The Dungeon Master's guide and Monster Manual provide the information necessary to understand this game and start play. This module is another tool. It is a scenario or setting which will help you to understand the fine art of being a Dungeon Master as you introduce your group of players to your own fantasy world, your interpretation of the many worlds of DUNGEONS and DRAGONS.
THE KEEP ON THE BORDERLANDS is simply offered for your use as a way to move smoothly and rapidly into your own special continuing adventures or campaigns.
Read the module thoroughly; you will notice that many of the details are left in your hands. This allows you to personalize the scenario, and suit it to what you and your players will find most enjoyable.
This module has been designed to allow 3 to 7 player characters of first level to play out many adventures, gradually working up to fifth level in the process. The group is assumed to have at least one magic-user and one cleric In It. If you have fewer than six players, be sure to arrange for them to get both advice and help in the KEEP. For example, they should have advice from a friendly individual to “stay near the beginning of the ravine area, and enter the lower caves first”, to avoid their getting into immediate trouble with higher level monsters. Likewise, the services of several men-at-arms* must be available to smaller parties, If only two or three player characters are to adventure, be sure to have a non-player character or two go along, as well as a few men-at-arms. In addition, give the player characters a magic dagger or some magic arrows and at least one potion of healing - family bequests to aid them in finding their fame and fortune when they go against Chaos.
The DM should be careful to give the player characters a reasonable chance to survive. If your players tend to be rash and unthinking, it might be better to allow them to have a few men-at-arms accompany them even if the party is large, and they don’t attempt to hire such mercenaries. Hopefully, they will quickly learn that the monsters here will work together and attack intelligently, if able. If this lesson is not learned, all that can be done is to allow the chips to fall where they may. Dead characters cannot be brought back to life here!
Using the KEEP as “home base”, your players should be able to have quite a number of adventures (playing sessions) before they have exhausted all the possibilities of the Caves of Chaos map. Assuming that they have played well, their player characters will certainly have advanced a level or two in experience when the last minion of darkness falls before their might. While your players will have advanced in their understanding and ability, you will likewise have increased your skills as DM. In fact, before they have finished all the adventure areas of this module, it is likely that you will have begun to add your own separate maps to the setting. The KEEP is only a small section of the world. You must build the towns and terrain which surround it. You must shape the societies, create the kingdoms, and populate the countryside with men and monsters. The KEEP is a microcosm, a world in miniature. Within its walls your players will find what is basically a small village with a social order, and will meet opponents of a sort. Outside lies the way to the Caves of Chaos where monsters abound. As you build the campaign setting, you can use this module as a guide. Humankind and its allies have established strongholds - whether fortresses or organized countries - where the players’ characters will base themselves, interact with the society, and occasionally encounter foes of one sort or another. Surrounding these strongholds are lands which may be hostile to the bold adventurers. Perhaps there are areas of wilderness filled with dangerous creatures, or maybe the neighboring area is a land where chaos and evil rule (for wilderness adventures, see DUNGEONS & DRAGONS@ EXPERT SET). There are natural obstacles to consider, such as mountains, marshes, deserts, and seas. There can also be magical barriers, protections, and portals. Anything you can imagine could be part of your world if you so desire. The challenge to your imagination is to make a world which will bring the ultimate in fabulous and fantastic adventure to your players. A world which they may believe in.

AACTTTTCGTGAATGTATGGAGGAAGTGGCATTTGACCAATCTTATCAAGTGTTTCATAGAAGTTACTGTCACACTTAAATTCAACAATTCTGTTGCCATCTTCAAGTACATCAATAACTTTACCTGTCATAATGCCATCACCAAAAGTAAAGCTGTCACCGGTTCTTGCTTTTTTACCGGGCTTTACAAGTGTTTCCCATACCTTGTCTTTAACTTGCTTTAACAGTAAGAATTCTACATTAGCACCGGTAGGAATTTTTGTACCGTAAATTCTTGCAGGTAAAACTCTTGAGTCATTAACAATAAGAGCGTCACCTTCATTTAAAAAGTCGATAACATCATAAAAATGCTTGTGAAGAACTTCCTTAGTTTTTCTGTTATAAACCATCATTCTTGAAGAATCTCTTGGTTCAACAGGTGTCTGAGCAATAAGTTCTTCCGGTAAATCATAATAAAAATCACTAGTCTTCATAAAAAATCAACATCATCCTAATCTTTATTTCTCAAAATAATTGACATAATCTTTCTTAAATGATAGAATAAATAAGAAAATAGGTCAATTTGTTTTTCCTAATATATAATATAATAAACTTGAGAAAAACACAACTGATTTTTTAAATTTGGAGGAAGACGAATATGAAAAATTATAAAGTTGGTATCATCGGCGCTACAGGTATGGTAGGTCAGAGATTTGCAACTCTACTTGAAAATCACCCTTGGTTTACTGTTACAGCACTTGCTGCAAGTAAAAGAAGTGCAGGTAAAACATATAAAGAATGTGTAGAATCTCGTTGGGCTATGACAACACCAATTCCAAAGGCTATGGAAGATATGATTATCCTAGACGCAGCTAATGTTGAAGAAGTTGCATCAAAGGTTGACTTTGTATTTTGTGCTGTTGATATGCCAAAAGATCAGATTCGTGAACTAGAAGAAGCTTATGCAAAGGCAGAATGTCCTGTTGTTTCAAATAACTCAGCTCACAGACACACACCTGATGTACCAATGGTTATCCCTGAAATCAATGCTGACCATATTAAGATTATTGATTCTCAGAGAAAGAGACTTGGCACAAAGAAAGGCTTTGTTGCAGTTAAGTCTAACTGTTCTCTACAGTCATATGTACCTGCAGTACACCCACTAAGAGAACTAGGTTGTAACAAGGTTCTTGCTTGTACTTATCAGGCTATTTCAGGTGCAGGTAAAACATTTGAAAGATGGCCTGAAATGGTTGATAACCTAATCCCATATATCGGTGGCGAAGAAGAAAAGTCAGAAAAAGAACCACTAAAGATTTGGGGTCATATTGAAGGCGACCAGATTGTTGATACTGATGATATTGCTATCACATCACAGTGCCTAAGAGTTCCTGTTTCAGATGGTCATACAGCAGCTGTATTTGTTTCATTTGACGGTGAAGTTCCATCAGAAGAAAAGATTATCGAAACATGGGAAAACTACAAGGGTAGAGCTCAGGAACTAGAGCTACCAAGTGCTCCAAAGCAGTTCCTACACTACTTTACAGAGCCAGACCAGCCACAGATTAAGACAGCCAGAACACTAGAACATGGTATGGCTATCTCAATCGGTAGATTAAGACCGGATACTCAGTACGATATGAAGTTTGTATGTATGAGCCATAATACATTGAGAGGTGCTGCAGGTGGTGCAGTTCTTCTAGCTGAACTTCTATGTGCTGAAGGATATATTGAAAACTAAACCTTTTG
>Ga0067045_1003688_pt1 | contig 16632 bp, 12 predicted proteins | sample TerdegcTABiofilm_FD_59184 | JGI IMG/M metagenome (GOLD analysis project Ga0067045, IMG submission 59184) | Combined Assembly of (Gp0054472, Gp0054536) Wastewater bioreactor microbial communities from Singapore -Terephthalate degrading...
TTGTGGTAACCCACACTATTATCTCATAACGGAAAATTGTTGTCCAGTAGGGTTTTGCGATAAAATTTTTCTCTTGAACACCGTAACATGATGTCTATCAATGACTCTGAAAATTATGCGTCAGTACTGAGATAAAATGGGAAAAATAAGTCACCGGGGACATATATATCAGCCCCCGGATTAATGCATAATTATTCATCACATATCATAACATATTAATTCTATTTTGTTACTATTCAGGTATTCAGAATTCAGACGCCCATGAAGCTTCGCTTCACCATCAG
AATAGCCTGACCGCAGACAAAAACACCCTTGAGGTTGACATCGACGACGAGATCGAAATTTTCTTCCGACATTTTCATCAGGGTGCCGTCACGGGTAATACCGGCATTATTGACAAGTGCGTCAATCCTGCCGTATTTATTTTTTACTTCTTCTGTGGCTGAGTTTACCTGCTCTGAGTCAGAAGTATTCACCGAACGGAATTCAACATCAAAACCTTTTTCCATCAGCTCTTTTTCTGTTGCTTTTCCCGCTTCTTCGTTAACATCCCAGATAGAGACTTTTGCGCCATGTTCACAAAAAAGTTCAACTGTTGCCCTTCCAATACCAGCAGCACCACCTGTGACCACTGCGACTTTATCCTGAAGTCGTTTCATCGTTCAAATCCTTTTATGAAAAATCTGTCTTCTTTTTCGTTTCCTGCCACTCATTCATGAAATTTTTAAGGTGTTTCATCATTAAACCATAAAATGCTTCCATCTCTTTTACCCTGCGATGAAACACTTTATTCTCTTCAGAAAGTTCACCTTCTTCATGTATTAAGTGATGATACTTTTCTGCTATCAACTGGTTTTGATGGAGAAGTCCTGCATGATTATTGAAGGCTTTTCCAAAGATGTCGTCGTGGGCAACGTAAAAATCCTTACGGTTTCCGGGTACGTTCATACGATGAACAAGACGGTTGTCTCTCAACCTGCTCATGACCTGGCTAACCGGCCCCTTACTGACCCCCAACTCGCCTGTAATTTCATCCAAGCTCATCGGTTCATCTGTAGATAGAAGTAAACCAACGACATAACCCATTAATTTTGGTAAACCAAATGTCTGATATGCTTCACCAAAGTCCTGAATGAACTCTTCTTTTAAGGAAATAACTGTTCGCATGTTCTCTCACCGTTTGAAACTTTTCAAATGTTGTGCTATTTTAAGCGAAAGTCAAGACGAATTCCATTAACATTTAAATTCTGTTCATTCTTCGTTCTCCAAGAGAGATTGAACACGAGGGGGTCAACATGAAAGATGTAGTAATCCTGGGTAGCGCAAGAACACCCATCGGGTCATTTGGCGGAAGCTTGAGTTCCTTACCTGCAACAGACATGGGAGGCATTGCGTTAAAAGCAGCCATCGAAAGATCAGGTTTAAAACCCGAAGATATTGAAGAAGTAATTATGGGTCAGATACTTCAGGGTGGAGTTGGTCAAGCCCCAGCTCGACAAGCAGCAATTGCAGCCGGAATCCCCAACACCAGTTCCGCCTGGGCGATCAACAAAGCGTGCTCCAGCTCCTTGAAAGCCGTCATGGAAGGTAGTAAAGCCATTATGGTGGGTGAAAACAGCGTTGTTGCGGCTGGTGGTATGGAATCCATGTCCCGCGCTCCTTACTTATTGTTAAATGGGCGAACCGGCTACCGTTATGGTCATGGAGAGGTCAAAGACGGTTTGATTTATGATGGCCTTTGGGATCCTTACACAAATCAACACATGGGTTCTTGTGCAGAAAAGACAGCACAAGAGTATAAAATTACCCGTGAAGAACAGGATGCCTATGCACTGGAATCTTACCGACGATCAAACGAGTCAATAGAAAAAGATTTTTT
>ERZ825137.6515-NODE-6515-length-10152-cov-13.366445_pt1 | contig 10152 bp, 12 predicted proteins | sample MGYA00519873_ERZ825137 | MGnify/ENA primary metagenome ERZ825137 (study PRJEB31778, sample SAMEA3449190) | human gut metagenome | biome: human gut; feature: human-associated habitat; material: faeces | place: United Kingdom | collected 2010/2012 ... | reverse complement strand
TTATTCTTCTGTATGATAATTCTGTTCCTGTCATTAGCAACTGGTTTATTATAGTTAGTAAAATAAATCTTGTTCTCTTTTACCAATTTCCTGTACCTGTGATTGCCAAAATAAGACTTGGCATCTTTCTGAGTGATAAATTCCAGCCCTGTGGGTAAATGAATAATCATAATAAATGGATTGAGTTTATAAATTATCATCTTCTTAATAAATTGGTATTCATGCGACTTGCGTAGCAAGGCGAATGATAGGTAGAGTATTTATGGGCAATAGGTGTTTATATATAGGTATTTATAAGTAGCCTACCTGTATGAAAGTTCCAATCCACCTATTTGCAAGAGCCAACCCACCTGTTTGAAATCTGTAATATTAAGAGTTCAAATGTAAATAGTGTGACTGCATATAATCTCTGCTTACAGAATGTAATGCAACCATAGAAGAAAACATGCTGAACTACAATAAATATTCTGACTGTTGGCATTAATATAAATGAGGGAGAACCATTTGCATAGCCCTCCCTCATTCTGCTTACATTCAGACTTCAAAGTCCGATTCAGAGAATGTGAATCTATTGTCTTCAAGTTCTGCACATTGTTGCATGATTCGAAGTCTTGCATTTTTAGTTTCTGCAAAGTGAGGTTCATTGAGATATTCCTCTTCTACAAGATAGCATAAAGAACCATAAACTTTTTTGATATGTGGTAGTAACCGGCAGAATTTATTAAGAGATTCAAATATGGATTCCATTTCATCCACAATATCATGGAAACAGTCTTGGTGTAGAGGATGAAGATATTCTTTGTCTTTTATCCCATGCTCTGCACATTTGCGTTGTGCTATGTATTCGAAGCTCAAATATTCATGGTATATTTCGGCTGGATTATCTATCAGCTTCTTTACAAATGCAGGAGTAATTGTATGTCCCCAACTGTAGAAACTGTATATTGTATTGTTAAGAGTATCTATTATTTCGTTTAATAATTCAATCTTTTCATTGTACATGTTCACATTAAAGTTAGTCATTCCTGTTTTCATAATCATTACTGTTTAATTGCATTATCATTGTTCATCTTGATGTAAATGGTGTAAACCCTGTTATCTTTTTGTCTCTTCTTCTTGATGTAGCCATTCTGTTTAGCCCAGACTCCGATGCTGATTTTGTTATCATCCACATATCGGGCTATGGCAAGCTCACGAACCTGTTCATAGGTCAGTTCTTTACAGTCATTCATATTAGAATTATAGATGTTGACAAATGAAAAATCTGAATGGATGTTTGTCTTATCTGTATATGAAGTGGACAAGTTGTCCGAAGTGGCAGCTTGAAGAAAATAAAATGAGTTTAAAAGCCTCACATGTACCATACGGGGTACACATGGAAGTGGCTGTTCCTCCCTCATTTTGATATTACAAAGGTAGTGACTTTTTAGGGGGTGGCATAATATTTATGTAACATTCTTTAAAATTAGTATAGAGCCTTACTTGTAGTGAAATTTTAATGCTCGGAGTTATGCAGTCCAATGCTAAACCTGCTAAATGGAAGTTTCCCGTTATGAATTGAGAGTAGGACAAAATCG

Become familiar with this module, then make whatever additions or changes you feel are necessary for your campaign. Once you are satisfied, gather the players together and have them create their characters. This will take some time, so at first, don’t plan on getting much playing done unless there is a lot of time available. After each person has rolled the numbers for his or her characteristics (Strength, Intelligence, etc.), selected a class, and found how much money they has to begin, you should introduce them to the setting by reading the Background section to them. If you wish, feel free to limit the classes your players may choose as suits your setting. You might wish not to have elves or halflings in the KEEP, or you might not want any thieves as beginning characters. It is all up to you as DM to decide the shape of the campaign. Likewise, you can opt to give the player characters a special item of equipment to begin with - possibly mules, a weapon, some trade goods, or virtually anything of small value (within reason).
After you have explained the background, allow your players to begin interacting with their characters. Give them time to wander around the KEEP, learning what is there, finding the limits of their freedom, and meeting the other “inhabitants” of the place. They may quickly establish their base in the Traveler’s Inn, purchase their equipment, and then visit the tavern - where they may gather bits of information for their coming adventures. All of this play, as well as what will come afterwards, requires that the players play the personae (personalities) of the characters that they will have throughout the length of the campaign, much like an actor plays a role in a play.